Over the past decade in England and Wales, over two thousand people have died in care homes or hospitals while dehydrated or malnourished. Charities and politicians have expressed outrage. Some of these deaths are due to neglect, which should end – but unjustly blaming staff or managers when patients die for other reasons should also be avoided.
Protecting the health of migrants is a matter of human rights, according to a report by the International Organisation for Migration (IOM) along with the World Health Organisation and UN Office of the High Commissioner for Human Rights (UNHCHR). This raises important ethical and legal concerns, especially in countries bringing in measures which reduce migrants’ access to healthcare or damage their health. (http://www.ekklesia.co.uk/node/18710)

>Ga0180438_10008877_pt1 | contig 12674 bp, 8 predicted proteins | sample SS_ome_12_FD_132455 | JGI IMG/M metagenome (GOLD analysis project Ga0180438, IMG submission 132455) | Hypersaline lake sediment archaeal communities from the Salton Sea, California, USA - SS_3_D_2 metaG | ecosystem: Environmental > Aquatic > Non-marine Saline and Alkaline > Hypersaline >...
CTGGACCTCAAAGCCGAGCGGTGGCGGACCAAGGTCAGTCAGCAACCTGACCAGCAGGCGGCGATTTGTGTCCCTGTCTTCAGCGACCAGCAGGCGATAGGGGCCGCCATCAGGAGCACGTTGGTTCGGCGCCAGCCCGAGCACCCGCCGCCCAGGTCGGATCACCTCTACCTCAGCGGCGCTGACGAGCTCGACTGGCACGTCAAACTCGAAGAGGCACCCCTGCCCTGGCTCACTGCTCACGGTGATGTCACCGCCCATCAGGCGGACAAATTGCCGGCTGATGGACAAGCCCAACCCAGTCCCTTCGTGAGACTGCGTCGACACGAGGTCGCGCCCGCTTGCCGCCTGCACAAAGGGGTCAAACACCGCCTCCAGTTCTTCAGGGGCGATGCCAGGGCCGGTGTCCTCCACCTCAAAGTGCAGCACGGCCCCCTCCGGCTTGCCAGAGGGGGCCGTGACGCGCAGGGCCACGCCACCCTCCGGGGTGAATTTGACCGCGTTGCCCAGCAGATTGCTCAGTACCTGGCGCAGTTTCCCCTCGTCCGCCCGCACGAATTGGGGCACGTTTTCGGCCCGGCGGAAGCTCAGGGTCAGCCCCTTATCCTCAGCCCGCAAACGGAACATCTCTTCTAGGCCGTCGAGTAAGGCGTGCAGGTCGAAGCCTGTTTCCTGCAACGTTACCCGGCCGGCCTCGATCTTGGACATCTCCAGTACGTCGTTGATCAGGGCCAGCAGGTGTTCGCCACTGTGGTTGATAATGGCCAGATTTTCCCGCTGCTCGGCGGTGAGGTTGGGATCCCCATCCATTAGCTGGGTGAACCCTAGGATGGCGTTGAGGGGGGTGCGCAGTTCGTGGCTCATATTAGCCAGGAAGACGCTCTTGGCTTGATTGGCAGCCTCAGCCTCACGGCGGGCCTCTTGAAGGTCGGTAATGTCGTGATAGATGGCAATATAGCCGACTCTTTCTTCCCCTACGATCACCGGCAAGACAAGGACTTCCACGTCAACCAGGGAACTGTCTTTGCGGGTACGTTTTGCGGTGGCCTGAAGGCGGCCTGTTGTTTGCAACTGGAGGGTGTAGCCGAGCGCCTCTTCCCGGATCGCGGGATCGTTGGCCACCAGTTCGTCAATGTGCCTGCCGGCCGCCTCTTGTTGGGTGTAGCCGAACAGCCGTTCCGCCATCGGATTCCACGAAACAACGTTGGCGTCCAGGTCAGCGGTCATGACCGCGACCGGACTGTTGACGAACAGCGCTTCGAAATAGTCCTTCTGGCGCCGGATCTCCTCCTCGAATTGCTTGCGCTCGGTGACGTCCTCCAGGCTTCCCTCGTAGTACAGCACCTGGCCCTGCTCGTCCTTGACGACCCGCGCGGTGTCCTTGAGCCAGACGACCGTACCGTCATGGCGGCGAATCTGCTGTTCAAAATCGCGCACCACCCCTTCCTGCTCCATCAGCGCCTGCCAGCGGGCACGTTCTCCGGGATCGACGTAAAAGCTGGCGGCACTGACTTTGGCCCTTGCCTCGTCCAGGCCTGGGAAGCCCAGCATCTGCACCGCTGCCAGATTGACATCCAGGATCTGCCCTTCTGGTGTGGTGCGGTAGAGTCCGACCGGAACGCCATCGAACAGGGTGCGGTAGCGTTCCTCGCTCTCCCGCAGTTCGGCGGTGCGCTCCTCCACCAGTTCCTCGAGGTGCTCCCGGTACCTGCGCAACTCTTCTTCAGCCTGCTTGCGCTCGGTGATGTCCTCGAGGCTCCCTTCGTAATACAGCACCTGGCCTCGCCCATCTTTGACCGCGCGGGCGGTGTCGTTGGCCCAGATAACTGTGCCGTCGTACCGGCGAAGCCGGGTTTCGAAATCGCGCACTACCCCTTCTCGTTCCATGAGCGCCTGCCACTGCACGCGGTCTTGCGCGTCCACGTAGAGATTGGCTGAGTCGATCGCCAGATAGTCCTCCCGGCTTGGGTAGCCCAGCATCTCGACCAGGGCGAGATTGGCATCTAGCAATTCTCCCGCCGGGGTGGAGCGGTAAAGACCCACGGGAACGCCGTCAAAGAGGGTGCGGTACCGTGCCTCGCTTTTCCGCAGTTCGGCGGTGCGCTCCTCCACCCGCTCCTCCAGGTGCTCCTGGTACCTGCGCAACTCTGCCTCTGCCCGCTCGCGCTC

A report on why Mid Staffordshire hospital failings went unchecked for so long makes important points. Robert Francis QC, who led the inquiry, avoided the temptation to blame all that went wrong on a few people who could then be punished, or call for yet another round of reorganisation. Instead he revealed disturbing flaws in the culture of the NHS and other agencies linked with health and social care.
Organisations of health professionals have been lining up to denounce the Health and Social Care Bill. In view of the potential hazards to patients arising from reforms to the National Health Service in England, it is not hard to understand why.